A union contract is unlike other types of contracts, like those used to purchase a car or a house. If those kinds of contracts are violated, you have to go to court and then convince a judge to enforce them. By contrast, you and your co-workers are responsible for enforcing the union contract. Employers, in the pursuit of greater profits, often try to get around the contract. It is the union’s job to see that they don’t. If you and your co-workers do not vigilantly enforce the contract, then the employer has no reason to abide by it.


Contract enforcement

Union members enforce the contract through a variety of means: petitions, meetings, collective action, and through the grievance procedure. Effective contract enforcement requires union members to be well-informed, unified in purpose, and well-organized. To accomplish this, members in each department or unit of the workplace elect a well-respected co-worker as a shop steward. The workplace’s democratically elected shop stewards meet monthly to organize the workers’ collective power. 

Through meetings and through actions democratically determined by the membership, stewards and rank-and-file members must work hand-in-hand to ensure that the contract is enforced and that the employer is held accountable to the contract. Collectively, the members assess problems and decide how they should be addressed, whether through a grievance procedure or some other means.

Member participation is vital. These are important decisions that require unity among the membership. In workplaces where members are active, the union is strong; where participation is low, the union is weak. It is only when workers actively participate in building the union that we have the power to force the employer to provide quality patient care, safe working conditions, and good pay and benefits.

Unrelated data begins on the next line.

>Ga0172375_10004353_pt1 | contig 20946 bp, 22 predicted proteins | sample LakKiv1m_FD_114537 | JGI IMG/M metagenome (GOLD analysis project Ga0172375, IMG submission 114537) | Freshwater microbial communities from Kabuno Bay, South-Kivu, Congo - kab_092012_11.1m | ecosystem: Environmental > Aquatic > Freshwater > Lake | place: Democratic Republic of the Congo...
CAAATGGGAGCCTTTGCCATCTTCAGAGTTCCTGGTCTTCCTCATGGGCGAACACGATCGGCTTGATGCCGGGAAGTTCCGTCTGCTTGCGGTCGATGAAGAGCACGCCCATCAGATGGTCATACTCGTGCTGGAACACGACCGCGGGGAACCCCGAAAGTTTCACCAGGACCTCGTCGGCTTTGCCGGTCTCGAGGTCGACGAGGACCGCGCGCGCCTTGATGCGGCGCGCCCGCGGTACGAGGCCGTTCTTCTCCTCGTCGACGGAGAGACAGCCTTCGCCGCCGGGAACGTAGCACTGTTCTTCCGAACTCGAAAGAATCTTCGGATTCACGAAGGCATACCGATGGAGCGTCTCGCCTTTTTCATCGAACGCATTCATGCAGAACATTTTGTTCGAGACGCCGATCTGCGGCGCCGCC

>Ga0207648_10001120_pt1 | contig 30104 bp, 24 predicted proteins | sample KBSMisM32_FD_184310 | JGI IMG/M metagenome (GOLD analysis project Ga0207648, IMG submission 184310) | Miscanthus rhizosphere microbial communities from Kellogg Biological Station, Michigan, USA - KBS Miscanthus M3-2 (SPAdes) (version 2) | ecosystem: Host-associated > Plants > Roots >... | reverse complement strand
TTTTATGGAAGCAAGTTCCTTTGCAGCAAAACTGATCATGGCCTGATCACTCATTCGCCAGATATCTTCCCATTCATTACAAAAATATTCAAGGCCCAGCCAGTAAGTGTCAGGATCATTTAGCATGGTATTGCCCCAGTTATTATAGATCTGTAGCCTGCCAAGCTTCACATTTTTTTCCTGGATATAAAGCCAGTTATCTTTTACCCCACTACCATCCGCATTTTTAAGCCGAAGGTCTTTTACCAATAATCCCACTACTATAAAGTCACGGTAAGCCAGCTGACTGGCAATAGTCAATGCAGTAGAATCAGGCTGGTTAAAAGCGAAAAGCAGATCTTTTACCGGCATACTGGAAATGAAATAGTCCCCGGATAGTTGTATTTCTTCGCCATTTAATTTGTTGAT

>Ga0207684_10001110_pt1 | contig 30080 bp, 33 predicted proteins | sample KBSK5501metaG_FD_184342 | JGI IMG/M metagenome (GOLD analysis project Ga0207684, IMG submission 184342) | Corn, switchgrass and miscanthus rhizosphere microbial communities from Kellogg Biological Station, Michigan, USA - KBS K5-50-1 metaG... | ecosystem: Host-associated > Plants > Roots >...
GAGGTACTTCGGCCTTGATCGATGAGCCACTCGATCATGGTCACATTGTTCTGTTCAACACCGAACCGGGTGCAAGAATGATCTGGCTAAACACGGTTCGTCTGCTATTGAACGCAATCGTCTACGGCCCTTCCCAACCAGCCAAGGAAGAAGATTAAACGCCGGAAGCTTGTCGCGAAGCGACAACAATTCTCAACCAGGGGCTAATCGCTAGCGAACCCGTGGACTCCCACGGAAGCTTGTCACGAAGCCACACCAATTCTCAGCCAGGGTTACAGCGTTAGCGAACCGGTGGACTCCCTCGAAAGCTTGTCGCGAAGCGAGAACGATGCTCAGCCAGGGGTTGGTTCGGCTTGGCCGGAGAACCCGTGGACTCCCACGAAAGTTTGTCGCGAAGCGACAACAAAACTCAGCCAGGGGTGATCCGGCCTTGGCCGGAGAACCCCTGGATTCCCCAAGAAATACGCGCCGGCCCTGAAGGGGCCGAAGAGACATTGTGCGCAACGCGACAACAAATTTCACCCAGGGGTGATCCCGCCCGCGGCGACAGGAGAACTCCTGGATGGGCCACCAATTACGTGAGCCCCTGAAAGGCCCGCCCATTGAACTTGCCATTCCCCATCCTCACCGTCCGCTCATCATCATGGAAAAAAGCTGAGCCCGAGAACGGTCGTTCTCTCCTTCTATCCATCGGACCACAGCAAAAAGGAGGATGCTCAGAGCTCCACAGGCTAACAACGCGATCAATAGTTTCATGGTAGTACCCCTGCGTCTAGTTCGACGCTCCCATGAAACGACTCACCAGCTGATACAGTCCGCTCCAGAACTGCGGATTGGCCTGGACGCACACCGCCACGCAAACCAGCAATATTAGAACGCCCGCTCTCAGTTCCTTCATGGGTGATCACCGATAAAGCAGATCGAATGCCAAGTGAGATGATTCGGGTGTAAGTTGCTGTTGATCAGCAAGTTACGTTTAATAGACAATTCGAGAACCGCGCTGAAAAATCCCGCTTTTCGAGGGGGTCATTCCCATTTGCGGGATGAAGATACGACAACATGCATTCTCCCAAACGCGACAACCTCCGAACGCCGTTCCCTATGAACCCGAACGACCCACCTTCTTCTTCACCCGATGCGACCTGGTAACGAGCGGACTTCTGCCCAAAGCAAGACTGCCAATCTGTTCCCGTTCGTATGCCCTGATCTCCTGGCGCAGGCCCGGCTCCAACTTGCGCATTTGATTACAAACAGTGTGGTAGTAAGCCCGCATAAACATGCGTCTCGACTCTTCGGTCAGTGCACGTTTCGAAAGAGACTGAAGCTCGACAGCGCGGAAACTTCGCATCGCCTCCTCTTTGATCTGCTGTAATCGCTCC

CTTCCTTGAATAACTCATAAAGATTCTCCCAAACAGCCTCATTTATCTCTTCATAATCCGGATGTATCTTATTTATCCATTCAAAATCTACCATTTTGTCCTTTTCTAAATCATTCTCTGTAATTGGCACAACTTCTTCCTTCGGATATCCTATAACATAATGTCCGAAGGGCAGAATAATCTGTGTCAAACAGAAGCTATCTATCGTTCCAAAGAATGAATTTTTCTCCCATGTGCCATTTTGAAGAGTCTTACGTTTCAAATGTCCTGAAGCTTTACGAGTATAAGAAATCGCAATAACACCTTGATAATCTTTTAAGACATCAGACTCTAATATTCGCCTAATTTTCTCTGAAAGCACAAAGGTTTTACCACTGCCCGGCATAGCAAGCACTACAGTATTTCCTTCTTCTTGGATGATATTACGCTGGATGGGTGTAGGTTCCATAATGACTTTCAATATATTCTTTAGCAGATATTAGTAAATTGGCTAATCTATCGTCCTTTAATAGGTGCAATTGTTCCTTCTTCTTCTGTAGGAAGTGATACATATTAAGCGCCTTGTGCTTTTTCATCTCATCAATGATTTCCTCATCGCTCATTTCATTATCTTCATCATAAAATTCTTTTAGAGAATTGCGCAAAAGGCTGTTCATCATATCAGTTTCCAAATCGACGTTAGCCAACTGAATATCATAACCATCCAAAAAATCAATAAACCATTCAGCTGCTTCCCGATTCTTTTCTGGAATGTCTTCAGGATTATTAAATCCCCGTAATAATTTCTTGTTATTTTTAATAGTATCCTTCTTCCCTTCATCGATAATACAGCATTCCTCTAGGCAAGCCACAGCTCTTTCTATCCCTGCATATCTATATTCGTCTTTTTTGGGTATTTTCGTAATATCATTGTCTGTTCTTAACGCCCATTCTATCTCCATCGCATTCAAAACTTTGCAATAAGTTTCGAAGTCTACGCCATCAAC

Dues and Representation

Member dues are the union’s only source of funding; it is the members themselves who provide the resources necessary to operate their union. This not only ensures that members have a stake in the success of their union but also ensures that the union remains independent, with no obligations to anyone but the membership. Dues pay for union staff salaries, offices, supplies and utilities, negotiation and organizing costs, legal fees, and affiliation fees to other labor organizations.

NUHW members established the dues formula through a democratic, union-wide vote. The NUHW Constitution and Bylaws, ratified by a membership vote, established the dues formula at 1.5 percent of a member’s straight-time hourly base wage rate. In other words, you don’t pay dues based on overtime; you pay dues only on your regular pay for regular hours. And each month, one dollar of your dues goes into the union’s Strike Fund, which ensures that if workers vote to strike there are resources available to make the strike successful.

There are a few common misconceptions about union dues. Employers often use unions and union dues to frighten workers. They sometimes tell new employees that they are required to join the union and that they will be forced to give up their hard-earned pay to a third party, with little in return.

You are not required to join the union, but it is true that employees in a unionized workplace are required to pay dues as a condition of employment, because whether you are a union member or not, you benefit from previous and future contracts negotiated by the union.